Dubbed ‘The Black Superman’ at the height of the disco period, Monty was spinning discs in Melbourne at a time of high racial tensions and Aboriginal rights issues.
The drama came about after Pryor shared stories from his life with Australian producer Kelly West.
She spoke to Princess Pictures executive producer Emma Fitzsimons about the idea of creating a short-form narrative series re-enacting short anecdotes from Pryor’s life.
The idea was submitted to ABC and Screen Australia’s Long Story Short initiative, and was one of five projects chosen for funding.
However, Fitzsimons says that upon developing the project further with Pryor, they realised they were dealing with more than just a collection of anecdotes.
“We recognised an opportunity to bring to the screen an extraordinary personal story that spanned a tumultuous time in Australia’s history and lent itself to a longer narrative.”
As a result, the series was produced both as a short-form web series (4 x 13-22 mins) and as a single hour for linear broadcast.
Fitzsimons adds that Pryor’s personal account is also the story of indigenous Australia today as it was back then.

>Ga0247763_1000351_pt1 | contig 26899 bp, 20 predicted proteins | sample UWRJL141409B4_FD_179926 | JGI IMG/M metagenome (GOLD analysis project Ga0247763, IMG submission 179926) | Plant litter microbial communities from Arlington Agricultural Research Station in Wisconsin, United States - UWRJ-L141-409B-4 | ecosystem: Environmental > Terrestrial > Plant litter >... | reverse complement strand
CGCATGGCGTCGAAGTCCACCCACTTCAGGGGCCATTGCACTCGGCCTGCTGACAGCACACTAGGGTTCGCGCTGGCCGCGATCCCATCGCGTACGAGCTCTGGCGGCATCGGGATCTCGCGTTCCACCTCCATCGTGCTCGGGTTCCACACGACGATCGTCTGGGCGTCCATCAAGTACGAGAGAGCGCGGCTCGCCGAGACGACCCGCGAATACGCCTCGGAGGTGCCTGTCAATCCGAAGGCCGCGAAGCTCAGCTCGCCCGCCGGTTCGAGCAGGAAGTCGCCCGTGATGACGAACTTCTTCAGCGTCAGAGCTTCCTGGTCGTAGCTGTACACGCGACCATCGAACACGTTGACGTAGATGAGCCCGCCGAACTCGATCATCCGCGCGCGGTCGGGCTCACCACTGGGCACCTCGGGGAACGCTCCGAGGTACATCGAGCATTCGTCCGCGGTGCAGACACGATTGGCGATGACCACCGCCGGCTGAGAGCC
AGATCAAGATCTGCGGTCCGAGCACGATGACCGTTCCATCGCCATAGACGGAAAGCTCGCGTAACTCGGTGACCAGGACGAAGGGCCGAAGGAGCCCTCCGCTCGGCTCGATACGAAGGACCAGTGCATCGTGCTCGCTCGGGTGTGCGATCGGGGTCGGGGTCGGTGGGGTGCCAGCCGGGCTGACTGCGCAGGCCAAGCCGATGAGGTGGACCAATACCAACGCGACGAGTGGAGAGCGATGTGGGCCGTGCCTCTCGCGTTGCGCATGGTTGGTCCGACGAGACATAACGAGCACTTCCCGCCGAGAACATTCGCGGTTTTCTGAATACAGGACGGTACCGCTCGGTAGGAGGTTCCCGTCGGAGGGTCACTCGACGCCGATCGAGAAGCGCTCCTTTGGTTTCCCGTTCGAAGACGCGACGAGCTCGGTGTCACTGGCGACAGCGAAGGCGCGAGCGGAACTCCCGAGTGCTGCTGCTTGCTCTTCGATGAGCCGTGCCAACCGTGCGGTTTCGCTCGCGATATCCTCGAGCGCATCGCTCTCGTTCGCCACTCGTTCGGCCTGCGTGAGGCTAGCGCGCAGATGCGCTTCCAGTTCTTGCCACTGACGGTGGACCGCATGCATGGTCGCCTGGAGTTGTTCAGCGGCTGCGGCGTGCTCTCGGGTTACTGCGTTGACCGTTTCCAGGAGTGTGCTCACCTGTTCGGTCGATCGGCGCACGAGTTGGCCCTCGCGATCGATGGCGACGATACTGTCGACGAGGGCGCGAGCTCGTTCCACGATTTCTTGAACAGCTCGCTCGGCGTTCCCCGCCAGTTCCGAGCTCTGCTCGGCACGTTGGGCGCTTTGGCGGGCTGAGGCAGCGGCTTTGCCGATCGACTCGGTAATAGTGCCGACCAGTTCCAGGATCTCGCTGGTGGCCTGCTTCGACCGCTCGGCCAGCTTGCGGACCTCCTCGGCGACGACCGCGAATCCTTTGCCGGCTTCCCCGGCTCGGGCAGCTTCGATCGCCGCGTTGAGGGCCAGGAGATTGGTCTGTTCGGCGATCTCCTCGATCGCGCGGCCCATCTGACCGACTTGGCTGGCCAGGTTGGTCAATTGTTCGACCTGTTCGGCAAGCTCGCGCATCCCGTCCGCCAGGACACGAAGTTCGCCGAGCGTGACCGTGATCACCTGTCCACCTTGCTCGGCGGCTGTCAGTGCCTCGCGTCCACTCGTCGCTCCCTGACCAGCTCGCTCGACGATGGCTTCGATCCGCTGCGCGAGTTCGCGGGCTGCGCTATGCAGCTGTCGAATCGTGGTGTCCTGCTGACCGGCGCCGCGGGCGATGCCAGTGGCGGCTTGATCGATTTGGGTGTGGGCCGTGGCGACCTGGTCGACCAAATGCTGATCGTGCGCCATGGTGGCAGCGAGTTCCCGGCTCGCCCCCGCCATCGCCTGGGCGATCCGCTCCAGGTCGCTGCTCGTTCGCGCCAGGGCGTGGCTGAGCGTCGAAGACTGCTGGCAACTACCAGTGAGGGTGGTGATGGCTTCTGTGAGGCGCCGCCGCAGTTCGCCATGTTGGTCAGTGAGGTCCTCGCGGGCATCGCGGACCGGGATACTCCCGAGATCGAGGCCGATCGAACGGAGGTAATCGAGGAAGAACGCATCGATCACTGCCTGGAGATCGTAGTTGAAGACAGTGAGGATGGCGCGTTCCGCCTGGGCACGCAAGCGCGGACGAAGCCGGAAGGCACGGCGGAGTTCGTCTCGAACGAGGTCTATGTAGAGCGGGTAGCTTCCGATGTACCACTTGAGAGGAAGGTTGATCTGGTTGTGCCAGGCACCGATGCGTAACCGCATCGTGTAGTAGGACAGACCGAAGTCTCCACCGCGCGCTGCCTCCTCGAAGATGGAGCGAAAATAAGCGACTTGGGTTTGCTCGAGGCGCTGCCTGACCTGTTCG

“Now, through the lens of a personal story, we can understand the tensions in Australian society both in that period and which still exist today.”
Magnify Media boss Andrea Jackson says the series is available as both a web series and 1 x 60-minute drama for linear broadcast.
“The content of the series tells the story of oppressed people, suppressed voices and social injustice – this is a powerful story that is globally relevant.” she says.
Distributor: Magnify Media
Broadcaster: ABC (Australia)
Producer: Princess Pictures
Logline: The story of Indigenous Australian DJ Boori Monty Pryor, who rose to prominence during racial tensions in the 1960s